There have been many books on the Armenian genocide, some prompted by the centenary in 2015. Susan Pattie, a Dulwich resident, who is Director of the Armenian Institute in London but has also been Director of the Armenian Museum of America in Massachusetts, has now published a study of the Armenian survivors of the genocide who together with others from the Armenian diaspora, joined French and British soldiers to fight the Ottomans in the Middle East. Susan recently gave a talk on her book at St Barnabas Church. The book is based primarily on a collection of memoirs of legionnaires, most of which were written in Armenian and many never previously published. The legionnaires fought partly seeking revenge for the death of their relatives and friends and destruction of their towns and villages, but also with the objective of re-establishing an Armenian community and ideally an independent or at least autonomous state in the formerly Armenian provinces of eastern Turkey, specifically in coastal Cilicia, where the genocide had been most complete.

The Armenian legion was established as a component of the French Foreign Legion, with French senior officers and was assembled and trained in Cyprus, which had been captured by the British from the Ottomans in 1878 and incorporated into the British empire in 1914. The Armenian brigades then fought with General Allenby’s British army in Palestine, participating in the victory over Ottoman and German forces at the battle of Arara, near Nablus in September 1918. They then moved to Cilicia, where they were part of the French led occupying force. At the Paris Peace Conference, the Armenian National Delegation, led by Boghos Nubar, argued that the six eastern provinces of Turkey should become part of an independent Armenian state (an independent Armenian state had already been established in the Caucasus under the leadership of the Armenian nationalist Dashnak party, though this was to be incorporated in Soviet Russia after a Soviet occupation in 1920)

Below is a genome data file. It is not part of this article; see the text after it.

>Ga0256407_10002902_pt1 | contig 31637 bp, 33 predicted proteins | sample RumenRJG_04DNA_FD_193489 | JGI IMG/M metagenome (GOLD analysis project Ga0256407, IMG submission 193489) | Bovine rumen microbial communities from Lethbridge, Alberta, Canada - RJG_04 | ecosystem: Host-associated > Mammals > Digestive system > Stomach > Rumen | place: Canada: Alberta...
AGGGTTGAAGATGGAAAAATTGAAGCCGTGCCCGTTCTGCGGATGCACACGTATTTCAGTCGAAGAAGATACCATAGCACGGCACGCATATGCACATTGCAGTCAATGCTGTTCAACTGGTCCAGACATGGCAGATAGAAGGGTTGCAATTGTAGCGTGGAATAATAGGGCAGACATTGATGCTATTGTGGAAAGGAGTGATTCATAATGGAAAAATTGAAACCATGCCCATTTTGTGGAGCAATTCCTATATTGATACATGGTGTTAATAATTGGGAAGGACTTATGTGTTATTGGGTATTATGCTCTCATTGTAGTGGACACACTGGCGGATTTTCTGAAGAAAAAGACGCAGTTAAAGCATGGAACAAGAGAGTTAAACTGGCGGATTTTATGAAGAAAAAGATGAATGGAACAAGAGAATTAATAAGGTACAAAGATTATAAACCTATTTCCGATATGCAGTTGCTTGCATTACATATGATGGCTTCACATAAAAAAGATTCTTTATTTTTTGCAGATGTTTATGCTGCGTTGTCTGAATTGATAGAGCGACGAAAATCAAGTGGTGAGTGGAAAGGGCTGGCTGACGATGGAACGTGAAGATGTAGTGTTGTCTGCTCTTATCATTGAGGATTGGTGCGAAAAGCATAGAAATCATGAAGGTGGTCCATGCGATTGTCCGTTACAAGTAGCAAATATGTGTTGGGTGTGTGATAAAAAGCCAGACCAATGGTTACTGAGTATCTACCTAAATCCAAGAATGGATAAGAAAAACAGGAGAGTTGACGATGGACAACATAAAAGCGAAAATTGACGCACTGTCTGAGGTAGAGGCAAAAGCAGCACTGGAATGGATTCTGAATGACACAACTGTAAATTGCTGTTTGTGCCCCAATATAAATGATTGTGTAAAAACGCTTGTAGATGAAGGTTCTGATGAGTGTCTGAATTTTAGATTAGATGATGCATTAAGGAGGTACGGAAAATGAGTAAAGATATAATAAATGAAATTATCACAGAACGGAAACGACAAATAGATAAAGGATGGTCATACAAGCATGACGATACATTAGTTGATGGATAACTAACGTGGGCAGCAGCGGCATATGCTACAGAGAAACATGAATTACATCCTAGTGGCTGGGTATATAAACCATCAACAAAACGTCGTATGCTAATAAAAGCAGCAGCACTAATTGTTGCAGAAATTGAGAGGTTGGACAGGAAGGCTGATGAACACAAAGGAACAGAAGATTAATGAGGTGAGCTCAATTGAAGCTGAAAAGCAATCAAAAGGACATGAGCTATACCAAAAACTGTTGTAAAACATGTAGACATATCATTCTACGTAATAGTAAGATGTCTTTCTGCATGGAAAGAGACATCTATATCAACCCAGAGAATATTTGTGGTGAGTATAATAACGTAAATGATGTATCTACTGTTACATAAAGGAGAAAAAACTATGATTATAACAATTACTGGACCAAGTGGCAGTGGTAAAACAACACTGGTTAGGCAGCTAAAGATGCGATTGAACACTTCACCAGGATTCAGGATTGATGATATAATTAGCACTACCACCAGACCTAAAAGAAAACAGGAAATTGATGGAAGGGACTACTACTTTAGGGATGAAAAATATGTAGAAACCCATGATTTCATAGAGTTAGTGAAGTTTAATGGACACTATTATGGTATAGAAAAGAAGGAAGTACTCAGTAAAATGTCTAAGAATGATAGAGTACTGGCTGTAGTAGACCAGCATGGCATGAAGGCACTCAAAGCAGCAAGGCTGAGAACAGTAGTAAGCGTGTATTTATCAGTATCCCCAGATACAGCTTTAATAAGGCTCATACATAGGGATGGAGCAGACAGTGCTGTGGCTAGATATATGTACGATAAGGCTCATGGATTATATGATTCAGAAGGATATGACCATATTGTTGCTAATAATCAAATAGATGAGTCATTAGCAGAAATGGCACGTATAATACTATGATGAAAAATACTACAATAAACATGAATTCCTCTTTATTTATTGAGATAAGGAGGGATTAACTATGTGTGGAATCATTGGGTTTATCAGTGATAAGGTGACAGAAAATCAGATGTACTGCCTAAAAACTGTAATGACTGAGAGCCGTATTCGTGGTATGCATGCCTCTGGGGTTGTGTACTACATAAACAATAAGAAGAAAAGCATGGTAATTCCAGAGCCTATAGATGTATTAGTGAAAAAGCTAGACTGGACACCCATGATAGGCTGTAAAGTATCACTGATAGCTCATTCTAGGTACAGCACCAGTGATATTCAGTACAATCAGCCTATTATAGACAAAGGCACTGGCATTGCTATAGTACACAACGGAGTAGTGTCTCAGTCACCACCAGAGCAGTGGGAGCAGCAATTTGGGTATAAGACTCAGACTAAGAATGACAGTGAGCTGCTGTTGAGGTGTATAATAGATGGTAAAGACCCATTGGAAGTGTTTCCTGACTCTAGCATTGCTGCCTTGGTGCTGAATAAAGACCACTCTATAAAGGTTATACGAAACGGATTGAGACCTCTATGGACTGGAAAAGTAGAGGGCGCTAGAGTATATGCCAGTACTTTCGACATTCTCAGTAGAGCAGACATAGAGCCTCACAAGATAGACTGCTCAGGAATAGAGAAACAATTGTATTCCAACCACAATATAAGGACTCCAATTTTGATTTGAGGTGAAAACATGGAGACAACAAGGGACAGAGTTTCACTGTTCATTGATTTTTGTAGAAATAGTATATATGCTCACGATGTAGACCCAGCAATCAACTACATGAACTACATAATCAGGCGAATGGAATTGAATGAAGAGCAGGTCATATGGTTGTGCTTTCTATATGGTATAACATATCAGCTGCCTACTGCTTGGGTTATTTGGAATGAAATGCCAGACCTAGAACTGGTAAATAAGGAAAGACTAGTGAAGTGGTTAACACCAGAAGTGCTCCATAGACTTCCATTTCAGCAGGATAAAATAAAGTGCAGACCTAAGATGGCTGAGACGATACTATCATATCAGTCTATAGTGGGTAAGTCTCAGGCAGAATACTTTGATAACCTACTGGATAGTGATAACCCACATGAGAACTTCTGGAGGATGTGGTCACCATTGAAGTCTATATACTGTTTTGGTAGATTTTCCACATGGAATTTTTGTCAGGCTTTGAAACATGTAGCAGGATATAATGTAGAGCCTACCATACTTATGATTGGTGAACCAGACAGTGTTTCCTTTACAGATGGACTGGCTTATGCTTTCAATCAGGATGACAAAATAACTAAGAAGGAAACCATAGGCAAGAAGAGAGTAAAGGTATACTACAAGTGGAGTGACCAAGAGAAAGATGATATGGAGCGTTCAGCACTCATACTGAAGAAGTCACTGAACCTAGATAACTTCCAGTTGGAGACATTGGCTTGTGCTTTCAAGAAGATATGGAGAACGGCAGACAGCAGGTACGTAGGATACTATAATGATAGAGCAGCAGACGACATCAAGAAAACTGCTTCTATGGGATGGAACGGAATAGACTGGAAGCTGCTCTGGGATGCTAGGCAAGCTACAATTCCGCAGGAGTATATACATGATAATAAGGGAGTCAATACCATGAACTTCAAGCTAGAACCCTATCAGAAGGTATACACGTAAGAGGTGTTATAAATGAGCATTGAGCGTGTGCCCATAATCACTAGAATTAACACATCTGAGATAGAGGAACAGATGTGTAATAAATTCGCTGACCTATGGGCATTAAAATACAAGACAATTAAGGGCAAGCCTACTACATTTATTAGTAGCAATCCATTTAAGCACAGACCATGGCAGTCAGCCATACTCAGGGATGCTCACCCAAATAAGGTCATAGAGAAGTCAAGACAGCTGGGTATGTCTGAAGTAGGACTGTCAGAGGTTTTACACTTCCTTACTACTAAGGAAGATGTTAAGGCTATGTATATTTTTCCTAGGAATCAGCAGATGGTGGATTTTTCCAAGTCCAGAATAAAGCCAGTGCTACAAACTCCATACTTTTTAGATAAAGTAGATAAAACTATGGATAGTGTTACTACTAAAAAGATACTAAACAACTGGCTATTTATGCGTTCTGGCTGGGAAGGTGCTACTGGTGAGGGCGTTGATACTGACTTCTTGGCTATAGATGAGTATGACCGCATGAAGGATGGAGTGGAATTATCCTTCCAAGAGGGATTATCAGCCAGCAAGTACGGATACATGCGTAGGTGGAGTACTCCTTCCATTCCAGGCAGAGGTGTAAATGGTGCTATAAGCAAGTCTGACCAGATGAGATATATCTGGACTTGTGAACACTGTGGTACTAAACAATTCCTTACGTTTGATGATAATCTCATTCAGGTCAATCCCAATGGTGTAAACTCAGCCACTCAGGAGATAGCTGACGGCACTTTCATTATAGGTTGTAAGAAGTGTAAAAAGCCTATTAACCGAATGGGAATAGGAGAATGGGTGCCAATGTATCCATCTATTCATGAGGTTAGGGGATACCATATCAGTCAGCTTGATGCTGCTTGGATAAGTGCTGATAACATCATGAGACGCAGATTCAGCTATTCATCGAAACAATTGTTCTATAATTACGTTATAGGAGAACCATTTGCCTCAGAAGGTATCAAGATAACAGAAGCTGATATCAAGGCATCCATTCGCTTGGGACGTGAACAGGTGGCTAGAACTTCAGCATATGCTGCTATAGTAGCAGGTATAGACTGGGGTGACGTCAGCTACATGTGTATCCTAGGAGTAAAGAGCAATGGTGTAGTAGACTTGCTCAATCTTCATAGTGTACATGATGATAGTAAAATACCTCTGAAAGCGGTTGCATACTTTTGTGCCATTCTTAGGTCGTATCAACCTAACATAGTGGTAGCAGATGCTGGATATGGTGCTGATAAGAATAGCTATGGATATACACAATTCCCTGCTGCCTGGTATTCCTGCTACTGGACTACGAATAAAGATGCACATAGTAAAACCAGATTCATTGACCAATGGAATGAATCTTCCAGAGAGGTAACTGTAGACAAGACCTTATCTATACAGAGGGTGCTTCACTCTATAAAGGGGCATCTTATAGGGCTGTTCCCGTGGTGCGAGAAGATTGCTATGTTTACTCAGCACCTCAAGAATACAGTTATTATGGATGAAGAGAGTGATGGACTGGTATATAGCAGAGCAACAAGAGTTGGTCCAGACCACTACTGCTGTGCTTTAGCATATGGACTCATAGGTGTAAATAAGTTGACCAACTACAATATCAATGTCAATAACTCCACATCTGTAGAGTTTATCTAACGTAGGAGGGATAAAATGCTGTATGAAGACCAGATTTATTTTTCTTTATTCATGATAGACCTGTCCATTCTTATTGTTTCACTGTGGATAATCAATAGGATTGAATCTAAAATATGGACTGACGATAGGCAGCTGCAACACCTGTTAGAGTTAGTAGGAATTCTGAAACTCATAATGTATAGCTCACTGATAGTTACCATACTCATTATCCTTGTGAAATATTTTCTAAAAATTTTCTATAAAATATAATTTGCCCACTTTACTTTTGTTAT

The American president, Woodrow Wilson, had proposed an autonomous Armenian state in Cicilia and in fact this provision was included in the treaty of Sevres of 1920. The French then demobilised the Armenian legion. However, the government of the new Turkish republic refused to endorse the Treaty and with the withdrawal of first British and then French forces, Cilicia together with the other ‘Armenian’ provinces of eastern Turkey were incorporated into the Turkish republic. Neither the US, the French or the British were interested in taking on a League of Nations mandate for Cilicia, the French taking the mandates for Syria and Lebanon, the British taking the mandates for Palestine and Transjordan. The US, who rejected Wilson’s League of Nations, returned to their pre-war isolationism. This explains why the Armenian legionnaires felt betrayed. From the Turkish nationalist perspective, the Armenians had supported their enemies, and consequently it is perhaps not surprising that many were obliged to flee their homeland, in some cases for the second time. The Armenian diaspora, whether in America, Cyprus, Syria or the Lebanon, has however maintained a healthy diasporic culture and memory, and Pattie, who has done much to contribute to the diaspora, has in this book, compiled not just a chronicle of the Armenian legion, but has produced a fascinating compendium of images - some 158 in total.The book is in effect a portable exhibition - most welcomed no doubt by the diaspora but also of great value to anyone interested in Armenian history or of the aftermath of the First World War.

The Armenian Legionnaires by Susan Pattie I B Tauris £25

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